Wednesday, June 28, 2017

12 or 20 questions with Elaine Feeney



Elaine Feeney is an award-winning writer from Galway. Rise is her third full poetry collection following Where’s Katie? (2010) and The Radio was Gospel (2014), all published by Salmon. She published her first chapbook, Indiscipline, with Maverick Press in 2007. Feeney’s work is translated into over a dozen languages and is widely published. In 2016, Liz Roche Company commissioned Feeney to write for a national production to witness and record through dance, film and narrative, the physical experience of being a woman and bodily choice in Ireland. Entitled Wrongheaded, a film of the same name, directed by Mary Wycherley, accompanies the production. It premiered at Tiger Dublin Fringe Festival and is currently touring. Feeney has just finished both a pilot comedy series, The Fannypack, with writers Aoibheann McCann and Aoife Nic Fhearghusa, which was highly commended by BAFTA, and her first novel, SIC[K]. She intends to take a break now and perhaps keep bees or make furniture.

1 - How did your first book change your life? How does your most recent work compare to your previous? How does it feel different?
My first chapbook, Indiscipline, was published by Maverick Press in 2007, shortly before I gave birth to my second child and while I was in hospital. The book changed very little about my life, except a life long acceptance of my penchant for regular typo and a good double spacing here and there. As for the kid, well, let’s just say, he was an ultimate game changer.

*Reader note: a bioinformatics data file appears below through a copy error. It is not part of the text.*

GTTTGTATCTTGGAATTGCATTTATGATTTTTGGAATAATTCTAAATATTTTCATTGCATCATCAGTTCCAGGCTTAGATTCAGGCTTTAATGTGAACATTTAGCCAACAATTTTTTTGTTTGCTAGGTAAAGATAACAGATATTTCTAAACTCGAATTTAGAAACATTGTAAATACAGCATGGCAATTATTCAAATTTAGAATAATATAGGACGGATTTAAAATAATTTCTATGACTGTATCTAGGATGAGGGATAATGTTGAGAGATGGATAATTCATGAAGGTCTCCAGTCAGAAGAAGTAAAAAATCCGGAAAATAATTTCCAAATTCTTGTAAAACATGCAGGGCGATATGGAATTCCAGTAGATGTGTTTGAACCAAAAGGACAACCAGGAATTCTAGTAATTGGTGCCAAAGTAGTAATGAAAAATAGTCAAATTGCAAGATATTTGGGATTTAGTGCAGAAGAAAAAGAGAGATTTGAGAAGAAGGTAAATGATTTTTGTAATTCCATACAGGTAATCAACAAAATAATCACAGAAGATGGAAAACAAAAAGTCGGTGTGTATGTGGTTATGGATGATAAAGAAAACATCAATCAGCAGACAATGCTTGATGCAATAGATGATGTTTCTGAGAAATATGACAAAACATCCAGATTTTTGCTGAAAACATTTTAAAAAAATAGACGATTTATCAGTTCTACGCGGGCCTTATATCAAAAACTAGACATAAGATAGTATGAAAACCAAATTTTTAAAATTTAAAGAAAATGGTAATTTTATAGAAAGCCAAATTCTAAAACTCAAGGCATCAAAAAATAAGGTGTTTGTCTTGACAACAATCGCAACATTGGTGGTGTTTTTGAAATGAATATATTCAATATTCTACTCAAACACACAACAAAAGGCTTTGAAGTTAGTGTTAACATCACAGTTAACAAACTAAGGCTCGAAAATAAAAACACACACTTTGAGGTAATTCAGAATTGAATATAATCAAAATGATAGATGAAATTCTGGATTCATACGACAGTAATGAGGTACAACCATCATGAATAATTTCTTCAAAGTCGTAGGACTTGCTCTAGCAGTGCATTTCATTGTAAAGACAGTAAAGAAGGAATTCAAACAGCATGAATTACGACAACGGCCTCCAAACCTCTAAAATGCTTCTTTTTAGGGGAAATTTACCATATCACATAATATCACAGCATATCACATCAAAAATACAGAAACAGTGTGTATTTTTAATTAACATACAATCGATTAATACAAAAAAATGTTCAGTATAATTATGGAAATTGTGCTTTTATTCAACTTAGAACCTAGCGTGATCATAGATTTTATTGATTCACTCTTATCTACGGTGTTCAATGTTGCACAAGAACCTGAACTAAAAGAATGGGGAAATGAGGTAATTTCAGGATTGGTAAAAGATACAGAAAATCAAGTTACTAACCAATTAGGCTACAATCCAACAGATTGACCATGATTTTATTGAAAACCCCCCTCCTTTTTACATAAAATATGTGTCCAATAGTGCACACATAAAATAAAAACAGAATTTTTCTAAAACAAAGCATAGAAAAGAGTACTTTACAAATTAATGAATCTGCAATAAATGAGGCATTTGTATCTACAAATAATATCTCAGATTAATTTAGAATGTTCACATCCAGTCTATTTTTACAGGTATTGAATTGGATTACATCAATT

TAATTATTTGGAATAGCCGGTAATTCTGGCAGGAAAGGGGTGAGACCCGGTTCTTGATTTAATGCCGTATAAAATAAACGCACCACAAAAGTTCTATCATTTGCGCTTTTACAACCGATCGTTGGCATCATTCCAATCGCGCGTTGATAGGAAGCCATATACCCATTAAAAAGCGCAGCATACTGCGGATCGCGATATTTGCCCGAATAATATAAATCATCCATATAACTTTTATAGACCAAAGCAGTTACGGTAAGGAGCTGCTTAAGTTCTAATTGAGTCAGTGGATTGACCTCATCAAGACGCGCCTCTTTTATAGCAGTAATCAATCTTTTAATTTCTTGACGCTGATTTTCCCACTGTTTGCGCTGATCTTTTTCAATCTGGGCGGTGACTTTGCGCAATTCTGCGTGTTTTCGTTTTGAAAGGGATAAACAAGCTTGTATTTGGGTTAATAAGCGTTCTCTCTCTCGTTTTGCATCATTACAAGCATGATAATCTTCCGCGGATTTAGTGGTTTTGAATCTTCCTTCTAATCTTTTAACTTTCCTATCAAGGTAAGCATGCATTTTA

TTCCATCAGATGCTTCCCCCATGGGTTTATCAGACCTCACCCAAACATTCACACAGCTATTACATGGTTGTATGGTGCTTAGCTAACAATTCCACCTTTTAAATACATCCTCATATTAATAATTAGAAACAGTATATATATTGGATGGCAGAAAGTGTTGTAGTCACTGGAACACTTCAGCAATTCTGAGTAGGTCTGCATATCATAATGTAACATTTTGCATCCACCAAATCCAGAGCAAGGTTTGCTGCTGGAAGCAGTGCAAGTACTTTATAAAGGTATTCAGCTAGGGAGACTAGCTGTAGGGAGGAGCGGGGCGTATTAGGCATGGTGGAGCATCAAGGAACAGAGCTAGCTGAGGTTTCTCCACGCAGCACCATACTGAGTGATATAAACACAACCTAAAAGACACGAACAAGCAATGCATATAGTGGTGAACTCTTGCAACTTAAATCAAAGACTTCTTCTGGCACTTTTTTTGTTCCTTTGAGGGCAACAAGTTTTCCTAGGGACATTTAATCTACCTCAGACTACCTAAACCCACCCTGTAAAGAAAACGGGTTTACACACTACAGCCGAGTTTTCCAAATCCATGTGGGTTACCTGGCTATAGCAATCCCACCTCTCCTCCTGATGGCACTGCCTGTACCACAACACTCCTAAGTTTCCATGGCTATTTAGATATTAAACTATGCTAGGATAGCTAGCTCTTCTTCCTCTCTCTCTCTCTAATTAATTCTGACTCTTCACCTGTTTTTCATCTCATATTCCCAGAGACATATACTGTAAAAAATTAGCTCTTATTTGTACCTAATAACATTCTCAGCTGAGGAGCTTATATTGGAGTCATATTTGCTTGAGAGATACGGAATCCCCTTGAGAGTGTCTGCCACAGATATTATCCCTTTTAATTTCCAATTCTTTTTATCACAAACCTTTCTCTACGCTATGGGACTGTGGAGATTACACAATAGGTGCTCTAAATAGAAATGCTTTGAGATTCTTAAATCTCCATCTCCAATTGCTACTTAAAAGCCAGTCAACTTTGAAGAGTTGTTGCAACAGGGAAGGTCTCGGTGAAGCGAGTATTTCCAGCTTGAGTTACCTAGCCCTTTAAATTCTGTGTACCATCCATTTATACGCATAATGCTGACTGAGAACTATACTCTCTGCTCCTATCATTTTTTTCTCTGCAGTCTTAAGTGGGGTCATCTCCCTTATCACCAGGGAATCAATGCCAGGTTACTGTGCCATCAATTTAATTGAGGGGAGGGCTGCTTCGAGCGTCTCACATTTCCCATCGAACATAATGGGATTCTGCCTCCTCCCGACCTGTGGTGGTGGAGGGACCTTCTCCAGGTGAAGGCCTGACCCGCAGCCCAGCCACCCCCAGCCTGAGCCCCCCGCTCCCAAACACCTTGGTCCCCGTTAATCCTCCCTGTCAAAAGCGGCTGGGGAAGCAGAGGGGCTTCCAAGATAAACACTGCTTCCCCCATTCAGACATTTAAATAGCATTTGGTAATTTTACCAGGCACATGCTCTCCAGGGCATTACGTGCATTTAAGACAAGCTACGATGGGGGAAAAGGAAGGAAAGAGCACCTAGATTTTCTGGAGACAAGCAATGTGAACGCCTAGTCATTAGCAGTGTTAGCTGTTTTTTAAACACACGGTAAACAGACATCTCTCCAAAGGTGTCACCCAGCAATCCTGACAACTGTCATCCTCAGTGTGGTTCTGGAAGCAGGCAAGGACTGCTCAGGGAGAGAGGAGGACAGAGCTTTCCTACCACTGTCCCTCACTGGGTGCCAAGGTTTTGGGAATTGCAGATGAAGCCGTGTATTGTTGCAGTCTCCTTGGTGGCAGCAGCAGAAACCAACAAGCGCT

2 - How did you come to poetry first, as opposed to, say, fiction or non-fiction?
I was sitting in class when I was thirteen or fourteen, (strokes chin) and hearing Patrick Kavanagh’s Inniskeen Road, and that part where the bicycles are passing by and Kavanagh is excluded, well that was my experience of youth. And it was just remarkable to realise this man felt the same, and the rural setting excited me because it was relatable, but there’s a mild savagery at the end of the poem, where he is boss and owns the situation. Depsite the awkward isolation and exclusion, he’d have it no other way. Poetry was like suddenly having a friend who didn’t cause me social anxiety. Poetry has a profound impact on me. It’s always been like this for me. Oh god I loved it, I used to sit in the library at lunch and steal poetry anthologies. Dylan Thomas, RS Thomas, anything they had. They must have liked the Welsh in my school! I never regretted it. I considered it like the timber used up in woodwork. Had to be replaced, books should be considered in the same way.

3 - How long does it take to start any particular writing project? Does your writing initially come quickly, or is it a slow process? Do first drafts appear looking close to their final shape, or does your work come out of copious notes?
It comes in many different ways. My best work is oddly instant and catches hold, but I will work at something for years. If I’m commissioned, I work insanely hard on the process, I just copy the way my husband works, he’s a designer, and sweet lord, he doesn’t half plan before anything begins. I write poems in my head a lot when I’m driving. It can be irritatingly intrusive though. Obsessive, almost.

4 - Where does a poem usually begin for you? Are you an author of short pieces that end up combining into a larger project, or are you working on a "book" from the very beginning?